Wednesday, February 27, 2008

Subhas Chandra Bose (January 23, 1897-?)

AFTER Japan surrendered in 1945, Subhas Chandra Bose decided to contact the Russians in Manchuria and move to Moscow to draw support for the war of India's liberation. The ill-fated plane took off from the Saigon Airport at 5.30 p.m. on August 17, 1945 and stopped over in Tourane, where Subhas Chandra Bose and his party stayed overnight. When it resumed flight, the plane crashed soon after takeoff, killing all on board.

It comes as a surprise that Netaji Subhas Chandra Bose, the firebrand revolutionary, was in his early years all set to renounce the world and become a sanyasi. He travelled in the Himalayas, met many hermits, and at the end of it was thoroughly disappointed with the experience. He came back and resumed his studies at Scottish Church College, graduated with a first class in philosophy and left for England to compete for the Indian Civil Service. He was successful but he soon resigned and joined the freedom struggle. He met M.K. Gandhi in 1921 who directed him to work with Chittaranjan Das (Later because of his revolutionary activities Bose was arrested and deported to the Mandalay jail. He was released in May 1927, because of his failing health).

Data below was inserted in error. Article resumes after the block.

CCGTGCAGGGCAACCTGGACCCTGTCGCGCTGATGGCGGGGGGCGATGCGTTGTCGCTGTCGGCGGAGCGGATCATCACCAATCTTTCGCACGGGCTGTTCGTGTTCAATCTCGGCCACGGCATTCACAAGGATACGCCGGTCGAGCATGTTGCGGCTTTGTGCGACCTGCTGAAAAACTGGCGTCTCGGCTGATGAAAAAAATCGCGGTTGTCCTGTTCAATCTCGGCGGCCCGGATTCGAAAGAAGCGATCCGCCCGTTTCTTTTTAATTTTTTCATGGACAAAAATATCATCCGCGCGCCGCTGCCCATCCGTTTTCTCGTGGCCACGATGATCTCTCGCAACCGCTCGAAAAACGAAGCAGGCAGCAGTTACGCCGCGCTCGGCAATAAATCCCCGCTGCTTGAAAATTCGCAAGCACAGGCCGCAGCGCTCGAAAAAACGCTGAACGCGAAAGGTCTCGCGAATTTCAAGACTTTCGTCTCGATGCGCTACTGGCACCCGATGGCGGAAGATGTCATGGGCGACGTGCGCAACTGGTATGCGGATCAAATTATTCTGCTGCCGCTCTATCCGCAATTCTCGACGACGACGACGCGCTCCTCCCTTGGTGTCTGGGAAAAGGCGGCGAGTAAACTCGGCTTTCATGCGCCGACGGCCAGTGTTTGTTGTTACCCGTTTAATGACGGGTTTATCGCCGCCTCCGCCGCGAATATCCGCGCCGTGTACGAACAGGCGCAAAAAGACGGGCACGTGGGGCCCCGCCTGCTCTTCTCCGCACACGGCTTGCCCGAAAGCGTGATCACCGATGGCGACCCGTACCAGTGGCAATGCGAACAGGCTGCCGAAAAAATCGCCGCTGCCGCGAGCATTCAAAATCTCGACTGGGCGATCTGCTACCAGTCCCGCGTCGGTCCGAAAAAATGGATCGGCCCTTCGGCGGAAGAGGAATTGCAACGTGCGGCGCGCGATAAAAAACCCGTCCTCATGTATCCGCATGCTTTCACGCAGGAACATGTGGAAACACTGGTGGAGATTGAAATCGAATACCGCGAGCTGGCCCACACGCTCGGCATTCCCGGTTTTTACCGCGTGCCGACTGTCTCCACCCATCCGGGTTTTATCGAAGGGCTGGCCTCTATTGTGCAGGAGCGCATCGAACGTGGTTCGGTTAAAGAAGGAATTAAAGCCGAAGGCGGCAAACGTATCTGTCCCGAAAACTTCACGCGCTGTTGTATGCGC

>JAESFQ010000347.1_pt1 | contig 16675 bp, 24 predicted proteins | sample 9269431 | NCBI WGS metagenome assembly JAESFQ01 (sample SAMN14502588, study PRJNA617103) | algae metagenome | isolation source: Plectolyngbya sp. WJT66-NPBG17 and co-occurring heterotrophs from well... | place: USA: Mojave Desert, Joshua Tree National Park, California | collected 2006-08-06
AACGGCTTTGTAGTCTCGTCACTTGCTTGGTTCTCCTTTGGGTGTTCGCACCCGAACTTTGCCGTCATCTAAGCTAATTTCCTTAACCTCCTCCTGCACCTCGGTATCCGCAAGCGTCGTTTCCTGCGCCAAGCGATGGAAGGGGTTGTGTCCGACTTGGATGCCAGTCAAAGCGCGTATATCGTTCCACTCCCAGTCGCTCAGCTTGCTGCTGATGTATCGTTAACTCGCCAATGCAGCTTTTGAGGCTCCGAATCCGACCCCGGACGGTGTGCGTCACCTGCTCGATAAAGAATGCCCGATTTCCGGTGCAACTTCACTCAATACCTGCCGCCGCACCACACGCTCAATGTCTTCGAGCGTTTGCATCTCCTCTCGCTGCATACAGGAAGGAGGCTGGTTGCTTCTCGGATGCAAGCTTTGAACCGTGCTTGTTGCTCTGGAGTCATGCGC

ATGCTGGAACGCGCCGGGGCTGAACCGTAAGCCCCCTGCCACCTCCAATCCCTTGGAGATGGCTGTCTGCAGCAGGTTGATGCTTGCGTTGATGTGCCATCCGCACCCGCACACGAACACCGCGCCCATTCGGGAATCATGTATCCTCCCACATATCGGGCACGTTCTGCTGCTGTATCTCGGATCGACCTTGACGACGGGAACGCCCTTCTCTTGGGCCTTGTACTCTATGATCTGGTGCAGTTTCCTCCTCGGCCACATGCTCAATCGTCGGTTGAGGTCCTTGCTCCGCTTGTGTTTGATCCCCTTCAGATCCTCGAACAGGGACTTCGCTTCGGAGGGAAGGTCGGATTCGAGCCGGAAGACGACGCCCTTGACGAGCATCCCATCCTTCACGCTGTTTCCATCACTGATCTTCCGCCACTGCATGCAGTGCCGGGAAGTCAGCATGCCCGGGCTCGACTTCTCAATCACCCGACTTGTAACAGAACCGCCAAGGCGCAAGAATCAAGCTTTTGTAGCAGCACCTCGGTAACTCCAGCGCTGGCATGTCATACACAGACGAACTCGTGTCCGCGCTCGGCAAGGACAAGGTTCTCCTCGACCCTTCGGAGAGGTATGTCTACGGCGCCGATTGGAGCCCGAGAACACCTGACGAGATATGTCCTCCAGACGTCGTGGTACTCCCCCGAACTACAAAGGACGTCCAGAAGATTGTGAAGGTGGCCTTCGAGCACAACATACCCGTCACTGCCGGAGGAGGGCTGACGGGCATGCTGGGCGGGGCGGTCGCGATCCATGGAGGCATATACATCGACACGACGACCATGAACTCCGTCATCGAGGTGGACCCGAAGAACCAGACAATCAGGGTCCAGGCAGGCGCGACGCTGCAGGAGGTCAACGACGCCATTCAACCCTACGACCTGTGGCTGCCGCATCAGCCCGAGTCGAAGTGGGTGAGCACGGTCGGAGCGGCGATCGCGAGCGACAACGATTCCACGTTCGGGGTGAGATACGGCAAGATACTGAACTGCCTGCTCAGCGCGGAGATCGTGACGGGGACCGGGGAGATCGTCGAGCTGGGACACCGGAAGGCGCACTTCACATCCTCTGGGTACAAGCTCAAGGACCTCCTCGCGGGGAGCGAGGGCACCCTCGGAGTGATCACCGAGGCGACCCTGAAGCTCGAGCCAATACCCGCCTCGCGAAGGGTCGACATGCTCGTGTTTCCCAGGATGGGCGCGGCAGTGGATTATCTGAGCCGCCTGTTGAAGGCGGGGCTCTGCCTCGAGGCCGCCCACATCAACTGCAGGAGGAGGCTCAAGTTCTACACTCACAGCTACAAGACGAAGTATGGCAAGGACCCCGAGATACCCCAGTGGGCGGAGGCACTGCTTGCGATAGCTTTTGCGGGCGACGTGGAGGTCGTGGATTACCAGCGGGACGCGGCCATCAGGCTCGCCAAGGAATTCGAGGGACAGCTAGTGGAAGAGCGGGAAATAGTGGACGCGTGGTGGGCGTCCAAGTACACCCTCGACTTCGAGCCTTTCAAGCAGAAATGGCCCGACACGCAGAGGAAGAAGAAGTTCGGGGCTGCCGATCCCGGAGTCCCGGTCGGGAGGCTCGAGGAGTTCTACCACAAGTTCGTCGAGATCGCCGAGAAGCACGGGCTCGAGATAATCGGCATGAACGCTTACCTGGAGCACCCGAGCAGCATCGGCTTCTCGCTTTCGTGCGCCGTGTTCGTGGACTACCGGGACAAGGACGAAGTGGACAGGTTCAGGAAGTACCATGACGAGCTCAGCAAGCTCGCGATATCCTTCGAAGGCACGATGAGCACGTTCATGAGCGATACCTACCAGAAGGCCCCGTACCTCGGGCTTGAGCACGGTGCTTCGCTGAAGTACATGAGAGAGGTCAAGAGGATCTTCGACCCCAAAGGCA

Netaji was not exactly comfortable with Gandhi's non-violent methods, so he parted ways with him and founded the 'Forward Bloc'. He was detained again in 1940 and was kept under house arrest. In January 1941, he made a dramatic escape disguised as a Muslim, and after a long detour reached Berlin. Whatever hope he had of drumming up support for India's liberation were dashed as Hitler was too preoccupied with his own problems.

Disappointed, he went to Singapore in 1943, to boost the flagging morale of the Indian National Army, founded by Rash Behari Bose and Captain Mohan Singh. Netaji declared India free, and formed a provisional Government. As an 'independent country' Bose's India declared war on Britain and the USA but not on China and Russia.

In March 1944, the INA crossed the Indian border with the cries of 'Delhi Chalo'. As many as 16000 INA soldiers were martyred in action because their leader had demanded: 'Give me blood and I promise you freedom.'

Netaji's life is the stuff thriller novels are made of, and today, more than half a century after the air crash, many admirers of Netaji still believe that he is alive, but so far no one has been able to come up with any substantial proof. Unfortunately after independence, the successive governments did not do much to recognise the immense contribution he and his soldiers made in making India free.



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